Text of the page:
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You can definitely do that with an ALICE frame. I made one of these up with spare parts I had left over from building a Hellcat. I attached a Spec-Ops HUMP pouch to it to carry a hydration system and I attached a USGI training pack (butt pack) to the top of the frame. I had the MSS carrier rigged to hang below the frame and I lashed my sleeping pads on with some paracord.

Pretty slick setup, especially since I threw it together at the last minute to take some weight off of the Hellcat. Doesn't Dave Canterbury have something like this? I think he might use two buttpacks, though. I know I got the idea originally from something I saw on YouTube.
Yes Dave does. And now, he has it with a Bull-Pac.

I thought about the ALICE frame, but I want to have a much taller profile for the frame since it's going to have things strapped to it. Plus, it'll need more height than width. One of my goals is to keep the kit as narrow as the widest point on my body.



But yeah, just another use for the venerable ALICE Pack. I'll probably do something like that anyway with one.
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Old 02-13-2013, 02:58 PM
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TMcArthur TMcArthur is offline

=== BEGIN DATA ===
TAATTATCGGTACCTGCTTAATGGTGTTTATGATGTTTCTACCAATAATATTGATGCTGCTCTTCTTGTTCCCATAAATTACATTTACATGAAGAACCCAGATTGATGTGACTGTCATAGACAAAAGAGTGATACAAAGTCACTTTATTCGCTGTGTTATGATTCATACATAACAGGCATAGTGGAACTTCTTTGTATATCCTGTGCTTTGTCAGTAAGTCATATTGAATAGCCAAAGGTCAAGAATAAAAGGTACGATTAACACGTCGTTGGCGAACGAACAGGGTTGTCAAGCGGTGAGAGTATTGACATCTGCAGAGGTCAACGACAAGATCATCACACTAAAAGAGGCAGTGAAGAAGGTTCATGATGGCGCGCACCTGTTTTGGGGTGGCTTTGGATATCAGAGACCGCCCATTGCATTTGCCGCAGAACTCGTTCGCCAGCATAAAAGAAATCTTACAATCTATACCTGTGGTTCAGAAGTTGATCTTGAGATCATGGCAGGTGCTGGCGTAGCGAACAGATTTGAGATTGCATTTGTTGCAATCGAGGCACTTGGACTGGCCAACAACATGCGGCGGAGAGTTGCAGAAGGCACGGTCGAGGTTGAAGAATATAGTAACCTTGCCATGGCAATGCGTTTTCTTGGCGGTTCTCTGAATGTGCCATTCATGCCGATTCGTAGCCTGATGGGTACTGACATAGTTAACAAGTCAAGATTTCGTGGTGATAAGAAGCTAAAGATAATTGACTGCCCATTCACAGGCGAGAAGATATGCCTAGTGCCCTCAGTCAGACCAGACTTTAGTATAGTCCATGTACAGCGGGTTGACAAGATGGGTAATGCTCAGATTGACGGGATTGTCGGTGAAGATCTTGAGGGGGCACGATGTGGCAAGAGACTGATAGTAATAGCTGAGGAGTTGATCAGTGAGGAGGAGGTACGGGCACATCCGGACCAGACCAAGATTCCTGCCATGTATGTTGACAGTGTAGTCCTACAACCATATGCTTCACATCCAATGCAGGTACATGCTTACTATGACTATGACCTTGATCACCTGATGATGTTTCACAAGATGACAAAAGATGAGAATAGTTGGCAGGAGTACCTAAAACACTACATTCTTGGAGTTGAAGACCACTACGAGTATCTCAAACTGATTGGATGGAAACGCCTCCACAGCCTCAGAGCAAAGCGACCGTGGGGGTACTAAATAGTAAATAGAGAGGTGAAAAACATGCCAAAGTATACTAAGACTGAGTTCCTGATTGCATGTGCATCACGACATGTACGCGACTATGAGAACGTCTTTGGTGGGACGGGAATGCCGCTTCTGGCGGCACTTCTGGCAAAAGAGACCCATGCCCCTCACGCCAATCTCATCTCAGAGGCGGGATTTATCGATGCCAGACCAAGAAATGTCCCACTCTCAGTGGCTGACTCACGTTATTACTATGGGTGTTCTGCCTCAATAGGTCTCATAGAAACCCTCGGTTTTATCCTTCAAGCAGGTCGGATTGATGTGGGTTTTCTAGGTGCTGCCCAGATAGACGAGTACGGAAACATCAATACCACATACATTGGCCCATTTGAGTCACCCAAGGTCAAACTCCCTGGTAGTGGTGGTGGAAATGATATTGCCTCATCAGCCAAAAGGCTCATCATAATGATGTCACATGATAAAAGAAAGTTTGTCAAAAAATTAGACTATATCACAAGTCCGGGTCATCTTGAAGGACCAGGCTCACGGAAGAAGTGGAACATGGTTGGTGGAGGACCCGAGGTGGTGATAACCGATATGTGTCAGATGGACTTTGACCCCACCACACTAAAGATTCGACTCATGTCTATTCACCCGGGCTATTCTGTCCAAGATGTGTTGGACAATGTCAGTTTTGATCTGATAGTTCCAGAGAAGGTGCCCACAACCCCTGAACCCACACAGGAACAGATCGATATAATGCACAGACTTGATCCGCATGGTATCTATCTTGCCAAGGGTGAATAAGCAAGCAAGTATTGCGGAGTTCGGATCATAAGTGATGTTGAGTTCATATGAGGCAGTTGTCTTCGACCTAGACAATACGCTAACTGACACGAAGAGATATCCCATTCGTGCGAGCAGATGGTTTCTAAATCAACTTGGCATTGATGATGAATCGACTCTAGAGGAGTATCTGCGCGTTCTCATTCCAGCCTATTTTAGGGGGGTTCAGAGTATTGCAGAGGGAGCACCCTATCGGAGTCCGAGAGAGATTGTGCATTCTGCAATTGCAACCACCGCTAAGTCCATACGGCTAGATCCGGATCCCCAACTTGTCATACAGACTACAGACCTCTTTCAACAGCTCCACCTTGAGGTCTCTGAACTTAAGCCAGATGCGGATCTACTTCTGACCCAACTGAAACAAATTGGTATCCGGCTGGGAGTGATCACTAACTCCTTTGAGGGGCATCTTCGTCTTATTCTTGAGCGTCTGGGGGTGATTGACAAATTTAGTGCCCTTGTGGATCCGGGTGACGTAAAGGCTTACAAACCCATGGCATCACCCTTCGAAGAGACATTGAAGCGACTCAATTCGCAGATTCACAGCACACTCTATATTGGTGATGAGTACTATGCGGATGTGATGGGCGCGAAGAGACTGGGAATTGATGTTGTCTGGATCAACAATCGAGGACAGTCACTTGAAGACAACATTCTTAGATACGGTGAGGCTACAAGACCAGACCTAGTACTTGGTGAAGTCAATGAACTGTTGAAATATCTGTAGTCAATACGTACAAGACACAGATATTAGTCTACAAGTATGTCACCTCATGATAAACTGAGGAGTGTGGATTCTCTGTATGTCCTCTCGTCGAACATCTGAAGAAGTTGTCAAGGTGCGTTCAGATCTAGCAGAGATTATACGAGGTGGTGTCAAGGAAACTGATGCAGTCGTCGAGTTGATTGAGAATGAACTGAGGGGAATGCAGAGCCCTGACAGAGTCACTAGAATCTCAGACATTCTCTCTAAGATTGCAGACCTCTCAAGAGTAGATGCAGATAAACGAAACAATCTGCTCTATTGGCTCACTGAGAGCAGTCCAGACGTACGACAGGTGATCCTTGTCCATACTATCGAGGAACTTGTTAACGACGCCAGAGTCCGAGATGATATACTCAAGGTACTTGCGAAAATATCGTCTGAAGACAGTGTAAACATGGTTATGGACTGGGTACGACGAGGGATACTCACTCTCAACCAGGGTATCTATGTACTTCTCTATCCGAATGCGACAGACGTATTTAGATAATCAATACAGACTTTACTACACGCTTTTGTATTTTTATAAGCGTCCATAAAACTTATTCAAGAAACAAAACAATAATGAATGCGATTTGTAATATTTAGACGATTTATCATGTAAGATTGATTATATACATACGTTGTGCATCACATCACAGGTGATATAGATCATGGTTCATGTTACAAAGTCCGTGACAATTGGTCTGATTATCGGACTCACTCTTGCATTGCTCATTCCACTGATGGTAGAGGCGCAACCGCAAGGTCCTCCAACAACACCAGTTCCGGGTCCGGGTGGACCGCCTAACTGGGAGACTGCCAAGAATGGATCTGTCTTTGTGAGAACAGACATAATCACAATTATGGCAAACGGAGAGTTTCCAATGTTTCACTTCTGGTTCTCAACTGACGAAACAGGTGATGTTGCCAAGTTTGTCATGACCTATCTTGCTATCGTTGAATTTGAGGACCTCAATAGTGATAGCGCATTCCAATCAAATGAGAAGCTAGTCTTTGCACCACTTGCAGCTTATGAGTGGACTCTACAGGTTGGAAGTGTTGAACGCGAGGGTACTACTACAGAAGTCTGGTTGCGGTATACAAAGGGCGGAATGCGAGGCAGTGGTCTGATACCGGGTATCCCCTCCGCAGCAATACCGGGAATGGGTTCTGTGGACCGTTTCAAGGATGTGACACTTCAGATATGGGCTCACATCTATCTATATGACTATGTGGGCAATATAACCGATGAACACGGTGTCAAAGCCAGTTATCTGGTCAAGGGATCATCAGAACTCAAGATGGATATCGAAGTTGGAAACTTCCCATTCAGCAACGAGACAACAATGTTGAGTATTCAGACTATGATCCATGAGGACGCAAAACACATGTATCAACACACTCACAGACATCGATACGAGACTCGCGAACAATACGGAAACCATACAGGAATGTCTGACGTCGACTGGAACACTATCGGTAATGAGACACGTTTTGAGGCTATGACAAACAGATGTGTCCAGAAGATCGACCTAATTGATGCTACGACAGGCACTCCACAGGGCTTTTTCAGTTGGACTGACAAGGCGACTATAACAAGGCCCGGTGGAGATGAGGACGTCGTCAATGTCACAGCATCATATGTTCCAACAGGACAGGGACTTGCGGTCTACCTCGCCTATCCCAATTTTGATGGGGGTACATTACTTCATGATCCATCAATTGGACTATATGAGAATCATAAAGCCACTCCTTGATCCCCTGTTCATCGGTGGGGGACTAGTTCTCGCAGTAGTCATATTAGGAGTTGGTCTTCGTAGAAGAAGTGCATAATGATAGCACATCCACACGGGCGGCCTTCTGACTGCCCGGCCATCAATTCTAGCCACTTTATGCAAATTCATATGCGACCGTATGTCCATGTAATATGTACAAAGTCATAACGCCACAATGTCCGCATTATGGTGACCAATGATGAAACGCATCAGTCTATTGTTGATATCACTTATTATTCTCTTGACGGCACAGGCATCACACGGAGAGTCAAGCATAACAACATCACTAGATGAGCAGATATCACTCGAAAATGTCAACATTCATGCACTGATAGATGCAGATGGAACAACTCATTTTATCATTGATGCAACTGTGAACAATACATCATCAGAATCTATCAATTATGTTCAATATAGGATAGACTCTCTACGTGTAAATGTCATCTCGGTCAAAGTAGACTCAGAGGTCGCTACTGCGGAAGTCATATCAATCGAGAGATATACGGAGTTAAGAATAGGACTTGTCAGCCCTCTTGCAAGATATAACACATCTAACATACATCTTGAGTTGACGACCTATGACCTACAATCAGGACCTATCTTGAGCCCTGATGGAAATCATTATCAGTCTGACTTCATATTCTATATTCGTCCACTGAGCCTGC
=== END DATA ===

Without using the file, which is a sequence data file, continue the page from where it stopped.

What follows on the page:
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It is called preventive maintenance. I don't wait for my gun to start jamming to disassemble and clean it. I don't wait until my car overheats to change my oil or check my radiator fluid or for the tires to go flat to buy new ones. Taking apart and putting together again under controlled circumstances is how you learn to fix something in the field should it break.
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Old 02-13-2013, 06:31 PM
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It is called preventive maintenance. I don't wait for my gun to start jamming to disassemble and clean it. I don't wait until my car overheats to change my oil or check my radiator fluid or for the tires to go flat to buy new ones. Taking apart and putting together again under controlled circumstances is how you learn to fix something in the field should it break.
I agree TM. On the gun part I am individually confident that half of AR and AK owners (today) dont know how to completely field strip their weapon. And I would bet that about 90% would have no clue how to remove a barrel and install a new one. on either platform if they had to. Just my gut instinct.


HAHA

I take apart everything. I have since I was a kid. If it was too complex to put back together then it wasnt worth a dam anyway. lol Throw it away or re-purpose the individual parts.
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Old 02-13-2013, 06:33 PM
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Pretty Clever!